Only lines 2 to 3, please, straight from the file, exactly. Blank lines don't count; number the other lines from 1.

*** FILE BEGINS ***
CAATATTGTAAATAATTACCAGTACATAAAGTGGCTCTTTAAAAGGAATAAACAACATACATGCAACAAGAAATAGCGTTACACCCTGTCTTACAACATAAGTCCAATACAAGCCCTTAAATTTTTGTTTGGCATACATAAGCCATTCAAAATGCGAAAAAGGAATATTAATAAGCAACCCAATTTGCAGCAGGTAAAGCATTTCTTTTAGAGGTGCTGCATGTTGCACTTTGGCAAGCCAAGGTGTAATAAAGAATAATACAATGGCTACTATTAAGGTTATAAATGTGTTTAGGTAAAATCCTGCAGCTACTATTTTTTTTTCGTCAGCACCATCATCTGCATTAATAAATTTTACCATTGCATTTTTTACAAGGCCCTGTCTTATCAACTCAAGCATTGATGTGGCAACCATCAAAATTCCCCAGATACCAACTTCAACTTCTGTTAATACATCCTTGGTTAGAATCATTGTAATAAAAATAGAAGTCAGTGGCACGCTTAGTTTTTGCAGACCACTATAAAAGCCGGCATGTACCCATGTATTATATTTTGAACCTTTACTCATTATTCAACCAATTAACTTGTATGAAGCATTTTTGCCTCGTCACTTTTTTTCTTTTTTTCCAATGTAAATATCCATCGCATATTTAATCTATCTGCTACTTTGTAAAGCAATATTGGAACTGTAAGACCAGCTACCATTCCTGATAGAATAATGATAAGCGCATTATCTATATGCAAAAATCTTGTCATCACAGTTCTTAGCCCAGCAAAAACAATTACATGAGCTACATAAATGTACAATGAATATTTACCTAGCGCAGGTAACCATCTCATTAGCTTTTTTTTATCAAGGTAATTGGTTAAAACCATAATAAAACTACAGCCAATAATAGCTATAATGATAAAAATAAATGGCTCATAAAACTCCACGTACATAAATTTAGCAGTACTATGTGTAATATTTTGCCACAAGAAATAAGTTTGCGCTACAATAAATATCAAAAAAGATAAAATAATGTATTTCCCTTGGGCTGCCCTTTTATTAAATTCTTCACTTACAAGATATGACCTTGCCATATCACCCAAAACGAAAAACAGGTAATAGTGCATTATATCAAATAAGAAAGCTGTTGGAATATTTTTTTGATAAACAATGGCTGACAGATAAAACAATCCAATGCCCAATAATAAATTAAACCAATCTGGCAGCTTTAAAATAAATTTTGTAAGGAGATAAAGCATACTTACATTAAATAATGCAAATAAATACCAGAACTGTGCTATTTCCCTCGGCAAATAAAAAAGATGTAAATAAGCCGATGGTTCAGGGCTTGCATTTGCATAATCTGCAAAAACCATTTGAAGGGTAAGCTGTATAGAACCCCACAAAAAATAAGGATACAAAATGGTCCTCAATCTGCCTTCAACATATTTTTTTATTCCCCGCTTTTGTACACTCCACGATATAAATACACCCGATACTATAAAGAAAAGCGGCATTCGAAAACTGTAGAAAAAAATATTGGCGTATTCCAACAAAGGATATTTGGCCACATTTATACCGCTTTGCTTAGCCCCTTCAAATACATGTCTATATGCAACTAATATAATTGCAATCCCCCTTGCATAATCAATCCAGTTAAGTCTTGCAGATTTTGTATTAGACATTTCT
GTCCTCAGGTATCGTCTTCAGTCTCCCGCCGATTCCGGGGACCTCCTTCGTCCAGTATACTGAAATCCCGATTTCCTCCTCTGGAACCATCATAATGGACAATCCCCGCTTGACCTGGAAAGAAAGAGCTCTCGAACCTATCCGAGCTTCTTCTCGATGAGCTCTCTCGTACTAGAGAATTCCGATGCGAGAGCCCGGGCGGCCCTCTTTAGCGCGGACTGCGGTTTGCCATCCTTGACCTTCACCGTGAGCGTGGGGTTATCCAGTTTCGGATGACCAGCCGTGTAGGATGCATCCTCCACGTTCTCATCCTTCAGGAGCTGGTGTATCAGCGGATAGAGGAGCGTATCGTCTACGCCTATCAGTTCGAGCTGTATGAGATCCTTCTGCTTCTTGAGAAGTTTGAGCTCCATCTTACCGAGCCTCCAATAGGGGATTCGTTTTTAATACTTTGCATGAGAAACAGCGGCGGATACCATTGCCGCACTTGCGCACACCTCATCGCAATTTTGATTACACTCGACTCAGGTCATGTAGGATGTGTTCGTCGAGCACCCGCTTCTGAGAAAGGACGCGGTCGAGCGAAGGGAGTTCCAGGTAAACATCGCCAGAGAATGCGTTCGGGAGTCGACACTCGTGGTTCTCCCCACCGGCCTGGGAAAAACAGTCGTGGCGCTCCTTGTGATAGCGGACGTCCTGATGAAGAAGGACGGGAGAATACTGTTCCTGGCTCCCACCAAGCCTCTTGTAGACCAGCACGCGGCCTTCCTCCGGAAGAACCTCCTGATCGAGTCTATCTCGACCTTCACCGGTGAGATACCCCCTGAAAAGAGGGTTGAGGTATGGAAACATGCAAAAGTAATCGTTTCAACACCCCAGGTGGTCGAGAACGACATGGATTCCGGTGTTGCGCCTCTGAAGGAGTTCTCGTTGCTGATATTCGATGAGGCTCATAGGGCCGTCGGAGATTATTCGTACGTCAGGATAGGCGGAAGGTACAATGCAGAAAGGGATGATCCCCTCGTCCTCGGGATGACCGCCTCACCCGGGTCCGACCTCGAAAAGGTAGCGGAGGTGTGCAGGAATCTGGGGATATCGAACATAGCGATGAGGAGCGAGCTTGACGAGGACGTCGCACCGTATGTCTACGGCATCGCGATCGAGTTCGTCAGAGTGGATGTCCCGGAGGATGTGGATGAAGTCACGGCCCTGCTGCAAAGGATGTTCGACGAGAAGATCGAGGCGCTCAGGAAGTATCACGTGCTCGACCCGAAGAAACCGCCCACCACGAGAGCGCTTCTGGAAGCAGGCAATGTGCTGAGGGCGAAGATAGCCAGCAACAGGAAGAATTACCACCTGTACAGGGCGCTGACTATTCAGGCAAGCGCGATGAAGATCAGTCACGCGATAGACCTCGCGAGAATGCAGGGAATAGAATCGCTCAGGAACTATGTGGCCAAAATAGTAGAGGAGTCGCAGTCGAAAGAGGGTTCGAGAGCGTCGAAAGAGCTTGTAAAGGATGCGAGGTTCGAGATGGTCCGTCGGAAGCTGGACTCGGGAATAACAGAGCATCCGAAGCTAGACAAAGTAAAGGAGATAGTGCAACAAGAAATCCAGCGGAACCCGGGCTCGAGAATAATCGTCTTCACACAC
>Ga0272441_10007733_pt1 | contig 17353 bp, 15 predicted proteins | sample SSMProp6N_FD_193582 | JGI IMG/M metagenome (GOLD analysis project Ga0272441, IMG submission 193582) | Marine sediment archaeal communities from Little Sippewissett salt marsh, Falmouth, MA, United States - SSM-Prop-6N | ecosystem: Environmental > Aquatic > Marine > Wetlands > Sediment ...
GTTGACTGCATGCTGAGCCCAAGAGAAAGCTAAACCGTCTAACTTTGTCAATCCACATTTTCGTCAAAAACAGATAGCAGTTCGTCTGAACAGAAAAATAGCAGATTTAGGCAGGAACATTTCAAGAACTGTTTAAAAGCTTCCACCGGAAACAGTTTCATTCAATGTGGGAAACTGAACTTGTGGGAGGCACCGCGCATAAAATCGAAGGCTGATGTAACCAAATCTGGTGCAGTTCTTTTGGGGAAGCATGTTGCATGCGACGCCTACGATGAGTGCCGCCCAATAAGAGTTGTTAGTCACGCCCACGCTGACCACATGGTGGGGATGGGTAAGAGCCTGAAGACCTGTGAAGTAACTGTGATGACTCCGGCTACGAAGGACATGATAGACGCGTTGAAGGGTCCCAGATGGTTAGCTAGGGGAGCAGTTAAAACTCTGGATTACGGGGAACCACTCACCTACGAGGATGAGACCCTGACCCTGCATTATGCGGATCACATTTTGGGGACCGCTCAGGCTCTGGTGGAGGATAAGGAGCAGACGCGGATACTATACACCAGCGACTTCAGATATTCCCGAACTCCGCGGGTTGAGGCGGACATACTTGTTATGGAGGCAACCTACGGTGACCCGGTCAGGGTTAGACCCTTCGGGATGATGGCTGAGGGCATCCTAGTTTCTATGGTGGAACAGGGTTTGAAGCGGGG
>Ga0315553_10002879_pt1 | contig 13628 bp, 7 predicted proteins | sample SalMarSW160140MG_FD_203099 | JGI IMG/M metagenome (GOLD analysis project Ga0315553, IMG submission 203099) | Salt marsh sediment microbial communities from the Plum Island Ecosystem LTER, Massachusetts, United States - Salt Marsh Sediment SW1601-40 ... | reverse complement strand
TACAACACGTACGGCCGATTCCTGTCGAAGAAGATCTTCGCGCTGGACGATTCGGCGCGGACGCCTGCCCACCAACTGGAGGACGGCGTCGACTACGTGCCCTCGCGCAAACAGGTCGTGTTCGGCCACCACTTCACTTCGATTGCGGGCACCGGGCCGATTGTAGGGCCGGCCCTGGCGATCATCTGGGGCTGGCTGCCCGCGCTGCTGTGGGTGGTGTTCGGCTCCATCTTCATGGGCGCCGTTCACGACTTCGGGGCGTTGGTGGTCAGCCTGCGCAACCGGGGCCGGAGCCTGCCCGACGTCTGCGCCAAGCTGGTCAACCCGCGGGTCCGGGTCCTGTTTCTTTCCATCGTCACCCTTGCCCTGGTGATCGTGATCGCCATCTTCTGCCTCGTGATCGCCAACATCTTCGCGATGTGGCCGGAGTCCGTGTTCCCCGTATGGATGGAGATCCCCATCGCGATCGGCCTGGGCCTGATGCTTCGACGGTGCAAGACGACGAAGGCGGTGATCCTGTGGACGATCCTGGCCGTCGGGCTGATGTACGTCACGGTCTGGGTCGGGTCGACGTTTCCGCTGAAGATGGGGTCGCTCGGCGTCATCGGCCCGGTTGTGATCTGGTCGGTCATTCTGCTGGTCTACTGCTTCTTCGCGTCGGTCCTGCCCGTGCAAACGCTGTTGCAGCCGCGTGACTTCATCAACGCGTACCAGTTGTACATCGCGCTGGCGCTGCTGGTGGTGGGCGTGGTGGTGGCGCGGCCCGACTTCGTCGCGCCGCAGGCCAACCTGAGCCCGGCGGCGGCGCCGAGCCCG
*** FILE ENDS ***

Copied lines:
GTCCTCAGGTATCGTCTTCAGTCTCCCGCCGATTCCGGGGACCTCCTTCGTCCAGTATACTGAAATCCCGATTTCCTCCTCTGGAACCATCATAATGGACAATCCCCGCTTGACCTGGAAAGAAAGAGCTCTCGAACCTATCCGAGCTTCTTCTCGATGAGCTCTCTCGTACTAGAGAATTCCGATGCGAGAGCCCGGGCGGCCCTCTTTAGCGCGGACTGCGGTTTGCCATCCTTGACCTTCACCGTGAGCGTGGGGTTATCCAGTTTCGGATGACCAGCCGTGTAGGATGCATCCTCCACGTTCTCATCCTTCAGGAGCTGGTGTATCAGCGGATAGAGGAGCGTATCGTCTACGCCTATCAGTTCGAGCTGTATGAGATCCTTCTGCTTCTTGAGAAGTTTGAGCTCCATCTTACCGAGCCTCCAATAGGGGATTCGTTTTTAATACTTTGCATGAGAAACAGCGGCGGATACCATTGCCGCACTTGCGCACACCTCATCGCAATTTTGATTACACTCGACTCAGGTCATGTAGGATGTGTTCGTCGAGCACCCGCTTCTGAGAAAGGACGCGGTCGAGCGAAGGGAGTTCCAGGTAAACATCGCCAGAGAATGCGTTCGGGAGTCGACACTCGTGGTTCTCCCCACCGGCCTGGGAAAAACAGTCGTGGCGCTCCTTGTGATAGCGGACGTCCTGATGAAGAAGGACGGGAGAATACTGTTCCTGGCTCCCACCAAGCCTCTTGTAGACCAGCACGCGGCCTTCCTCCGGAAGAACCTCCTGATCGAGTCTATCTCGACCTTCACCGGTGAGATACCCCCTGAAAAGAGGGTTGAGGTATGGAAACATGCAAAAGTAATCGTTTCAACACCCCAGGTGGTCGAGAACGACATGGATTCCGGTGTTGCGCCTCTGAAGGAGTTCTCGTTGCTGATATTCGATGAGGCTCATAGGGCCGTCGGAGATTATTCGTACGTCAGGATAGGCGGAAGGTACAATGCAGAAAGGGATGATCCCCTCGTCCTCGGGATGACCGCCTCACCCGGGTCCGACCTCGAAAAGGTAGCGGAGGTGTGCAGGAATCTGGGGATATCGAACATAGCGATGAGGAGCGAGCTTGACGAGGACGTCGCACCGTATGTCTACGGCATCGCGATCGAGTTCGTCAGAGTGGATGTCCCGGAGGATGTGGATGAAGTCACGGCCCTGCTGCAAAGGATGTTCGACGAGAAGATCGAGGCGCTCAGGAAGTATCACGTGCTCGACCCGAAGAAACCGCCCACCACGAGAGCGCTTCTGGAAGCAGGCAATGTGCTGAGGGCGAAGATAGCCAGCAACAGGAAGAATTACCACCTGTACAGGGCGCTGACTATTCAGGCAAGCGCGATGAAGATCAGTCACGCGATAGACCTCGCGAGAATGCAGGGAATAGAATCGCTCAGGAACTATGTGGCCAAAATAGTAGAGGAGTCGCAGTCGAAAGAGGGTTCGAGAGCGTCGAAAGAGCTTGTAAAGGATGCGAGGTTCGAGATGGTCCGTCGGAAGCTGGACTCGGGAATAACAGAGCATCCGAAGCTAGACAAAGTAAAGGAGATAGTGCAACAAGAAATCCAGCGGAACCCGGGCTCGAGAATAATCGTCTTCACACAC
>Ga0272441_10007733_pt1 | contig 17353 bp, 15 predicted proteins | sample SSMProp6N_FD_193582 | JGI IMG/M metagenome (GOLD analysis project Ga0272441, IMG submission 193582) | Marine sediment archaeal communities from Little Sippewissett salt marsh, Falmouth, MA, United States - SSM-Prop-6N | ecosystem: Environmental > Aquatic > Marine > Wetlands > Sediment ...